Chemogenetic inhibition of MCH neurons does not alter memory performance in mice

Mutlu-Burnaz O., Yulug B., Oncul M., Celik E., Atasoy N. S., Cankaya S., ...More

Biomedicine and Pharmacotherapy, vol.155, 2022 (SCI-Expanded) identifier identifier identifier

  • Publication Type: Article / Article
  • Volume: 155
  • Publication Date: 2022
  • Doi Number: 10.1016/j.biopha.2022.113771
  • Journal Name: Biomedicine and Pharmacotherapy
  • Journal Indexes: Science Citation Index Expanded (SCI-EXPANDED), Scopus, Academic Search Premier, BIOSIS, CAB Abstracts, EMBASE, Food Science & Technology Abstracts, MEDLINE, Veterinary Science Database, Directory of Open Access Journals
  • Keywords: Memory, MCH, Brain circuits, Novel object recognition test
  • Istanbul Medipol University Affiliated: Yes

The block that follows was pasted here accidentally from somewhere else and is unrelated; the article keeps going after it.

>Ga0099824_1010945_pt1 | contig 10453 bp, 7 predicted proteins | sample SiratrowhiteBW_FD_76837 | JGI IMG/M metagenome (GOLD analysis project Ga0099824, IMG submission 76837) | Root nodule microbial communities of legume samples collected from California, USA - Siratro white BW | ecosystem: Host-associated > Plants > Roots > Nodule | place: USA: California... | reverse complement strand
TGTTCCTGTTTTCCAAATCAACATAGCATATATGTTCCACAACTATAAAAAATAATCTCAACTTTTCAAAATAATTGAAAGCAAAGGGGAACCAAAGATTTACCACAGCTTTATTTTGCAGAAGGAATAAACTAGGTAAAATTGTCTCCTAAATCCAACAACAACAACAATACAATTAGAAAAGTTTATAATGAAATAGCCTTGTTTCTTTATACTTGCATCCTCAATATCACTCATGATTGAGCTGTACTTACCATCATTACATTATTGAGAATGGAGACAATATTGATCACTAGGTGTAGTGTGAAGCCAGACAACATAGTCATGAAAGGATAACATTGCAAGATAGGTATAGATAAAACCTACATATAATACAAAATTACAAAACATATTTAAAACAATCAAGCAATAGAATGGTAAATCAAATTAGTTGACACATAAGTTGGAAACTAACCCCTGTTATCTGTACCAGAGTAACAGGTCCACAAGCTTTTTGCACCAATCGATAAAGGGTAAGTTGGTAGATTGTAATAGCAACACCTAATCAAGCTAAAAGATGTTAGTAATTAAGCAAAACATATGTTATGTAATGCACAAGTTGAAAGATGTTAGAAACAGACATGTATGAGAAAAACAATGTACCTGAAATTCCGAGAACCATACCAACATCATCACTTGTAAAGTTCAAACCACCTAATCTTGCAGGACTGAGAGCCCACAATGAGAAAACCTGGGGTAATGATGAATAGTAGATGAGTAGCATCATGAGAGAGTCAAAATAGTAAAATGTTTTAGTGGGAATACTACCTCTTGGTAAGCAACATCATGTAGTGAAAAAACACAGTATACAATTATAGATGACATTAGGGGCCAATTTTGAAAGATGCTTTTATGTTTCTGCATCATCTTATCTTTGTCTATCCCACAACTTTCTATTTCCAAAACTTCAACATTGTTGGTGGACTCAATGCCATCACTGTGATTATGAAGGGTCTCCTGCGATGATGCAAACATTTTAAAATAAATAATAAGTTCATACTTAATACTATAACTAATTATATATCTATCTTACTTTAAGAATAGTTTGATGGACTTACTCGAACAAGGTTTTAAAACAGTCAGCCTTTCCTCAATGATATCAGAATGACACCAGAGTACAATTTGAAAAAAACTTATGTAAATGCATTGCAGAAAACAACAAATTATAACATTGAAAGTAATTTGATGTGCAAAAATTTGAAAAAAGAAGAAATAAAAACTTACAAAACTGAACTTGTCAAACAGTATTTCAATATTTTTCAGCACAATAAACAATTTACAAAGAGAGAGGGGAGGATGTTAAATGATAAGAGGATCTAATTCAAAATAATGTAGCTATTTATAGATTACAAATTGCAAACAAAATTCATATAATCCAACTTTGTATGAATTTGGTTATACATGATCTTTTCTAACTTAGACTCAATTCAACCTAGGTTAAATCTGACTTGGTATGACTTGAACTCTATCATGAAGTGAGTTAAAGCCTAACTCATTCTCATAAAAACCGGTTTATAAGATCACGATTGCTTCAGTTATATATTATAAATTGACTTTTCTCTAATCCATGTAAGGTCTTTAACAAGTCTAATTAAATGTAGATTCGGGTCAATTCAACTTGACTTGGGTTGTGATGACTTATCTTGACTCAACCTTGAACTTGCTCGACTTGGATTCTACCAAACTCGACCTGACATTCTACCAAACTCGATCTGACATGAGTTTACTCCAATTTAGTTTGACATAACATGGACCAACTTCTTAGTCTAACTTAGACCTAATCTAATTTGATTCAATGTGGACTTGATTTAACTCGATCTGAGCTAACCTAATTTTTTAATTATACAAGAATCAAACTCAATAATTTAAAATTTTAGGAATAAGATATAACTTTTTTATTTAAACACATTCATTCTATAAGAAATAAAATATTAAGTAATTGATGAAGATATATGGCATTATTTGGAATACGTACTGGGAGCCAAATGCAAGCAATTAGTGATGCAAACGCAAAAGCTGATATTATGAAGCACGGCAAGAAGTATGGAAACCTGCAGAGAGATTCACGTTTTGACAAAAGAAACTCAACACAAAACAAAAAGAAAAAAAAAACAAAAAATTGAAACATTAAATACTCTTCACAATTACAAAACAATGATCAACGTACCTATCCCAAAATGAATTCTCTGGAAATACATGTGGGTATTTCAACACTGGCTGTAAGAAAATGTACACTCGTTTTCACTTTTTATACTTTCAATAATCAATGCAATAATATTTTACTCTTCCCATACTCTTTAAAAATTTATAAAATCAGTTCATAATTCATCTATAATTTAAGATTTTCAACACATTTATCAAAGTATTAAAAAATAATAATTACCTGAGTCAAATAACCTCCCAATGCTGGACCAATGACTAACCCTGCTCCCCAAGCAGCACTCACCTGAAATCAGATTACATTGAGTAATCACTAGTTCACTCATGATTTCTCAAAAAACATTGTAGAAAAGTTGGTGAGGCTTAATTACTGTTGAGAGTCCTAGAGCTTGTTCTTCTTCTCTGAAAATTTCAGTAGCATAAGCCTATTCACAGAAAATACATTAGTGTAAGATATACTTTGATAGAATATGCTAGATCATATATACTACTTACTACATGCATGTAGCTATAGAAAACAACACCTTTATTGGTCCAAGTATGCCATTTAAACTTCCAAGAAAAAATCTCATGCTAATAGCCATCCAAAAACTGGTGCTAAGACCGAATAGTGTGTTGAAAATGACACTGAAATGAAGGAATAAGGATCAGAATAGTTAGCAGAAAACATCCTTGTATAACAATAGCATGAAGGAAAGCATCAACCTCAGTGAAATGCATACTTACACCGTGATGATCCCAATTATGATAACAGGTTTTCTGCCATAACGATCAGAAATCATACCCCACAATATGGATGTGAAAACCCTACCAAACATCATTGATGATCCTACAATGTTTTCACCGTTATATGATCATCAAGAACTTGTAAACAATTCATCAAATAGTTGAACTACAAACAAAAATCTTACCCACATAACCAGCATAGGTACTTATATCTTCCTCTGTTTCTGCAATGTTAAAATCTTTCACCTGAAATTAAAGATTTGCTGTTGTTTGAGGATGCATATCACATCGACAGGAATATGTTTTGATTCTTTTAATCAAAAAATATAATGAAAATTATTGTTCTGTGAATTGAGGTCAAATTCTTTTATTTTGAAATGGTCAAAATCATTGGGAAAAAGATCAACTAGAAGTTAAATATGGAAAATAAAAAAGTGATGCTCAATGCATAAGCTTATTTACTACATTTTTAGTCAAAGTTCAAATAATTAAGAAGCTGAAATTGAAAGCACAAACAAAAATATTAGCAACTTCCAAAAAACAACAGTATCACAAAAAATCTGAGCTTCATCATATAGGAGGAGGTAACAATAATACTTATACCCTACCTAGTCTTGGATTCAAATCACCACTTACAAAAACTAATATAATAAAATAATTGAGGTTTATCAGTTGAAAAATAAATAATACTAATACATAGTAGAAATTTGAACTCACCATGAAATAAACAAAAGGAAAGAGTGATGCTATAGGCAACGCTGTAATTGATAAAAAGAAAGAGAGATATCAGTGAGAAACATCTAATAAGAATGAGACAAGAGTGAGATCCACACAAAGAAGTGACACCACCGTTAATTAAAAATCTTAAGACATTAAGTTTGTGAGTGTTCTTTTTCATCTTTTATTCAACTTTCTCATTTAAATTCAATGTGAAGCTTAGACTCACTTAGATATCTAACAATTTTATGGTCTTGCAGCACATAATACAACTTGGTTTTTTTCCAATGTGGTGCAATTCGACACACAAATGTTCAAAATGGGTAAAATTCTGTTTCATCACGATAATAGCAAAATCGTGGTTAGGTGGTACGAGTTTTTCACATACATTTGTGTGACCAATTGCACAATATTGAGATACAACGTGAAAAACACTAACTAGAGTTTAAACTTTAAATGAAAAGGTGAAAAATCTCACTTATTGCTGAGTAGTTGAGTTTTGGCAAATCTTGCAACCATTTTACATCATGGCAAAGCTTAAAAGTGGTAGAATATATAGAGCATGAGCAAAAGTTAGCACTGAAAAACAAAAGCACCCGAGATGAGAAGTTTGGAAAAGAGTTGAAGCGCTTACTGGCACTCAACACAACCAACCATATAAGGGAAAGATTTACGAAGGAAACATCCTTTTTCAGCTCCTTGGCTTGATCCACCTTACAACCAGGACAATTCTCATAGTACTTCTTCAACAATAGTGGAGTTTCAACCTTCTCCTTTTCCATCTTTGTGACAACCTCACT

Memory storage in the brain is one of the most extensively studied subjects in neuroscience. However, due to the highly complex structure of the memory-related systems in the brain, the mystery remains unsolved. Consolidation is one of the most important parts of the memory process, and one that can be affected by numerous neurodegenerative diseases. Hypothalamic melanin-concentrating hormone (MCH) neuronal activity has been of particular interest to researchers in terms of the association between sleep, neurodegenerative diseases, and memory consolidation. We used Pmch-Cre animals to investigate the role of MCH neuronal activity in memory consolidation. In order to observe the differences in memory consolidation, we chemogenetically inhibited MCH neurons using the DREADD method and measured hippocampus-dependent memory performance with a novel object recognition test applicable to early memory impairment in Alzheimer's disease. Our results revealed no significant improvement or worsening with MCH inhibition, suggesting that the role of MCH should now be evaluated in a wider setting.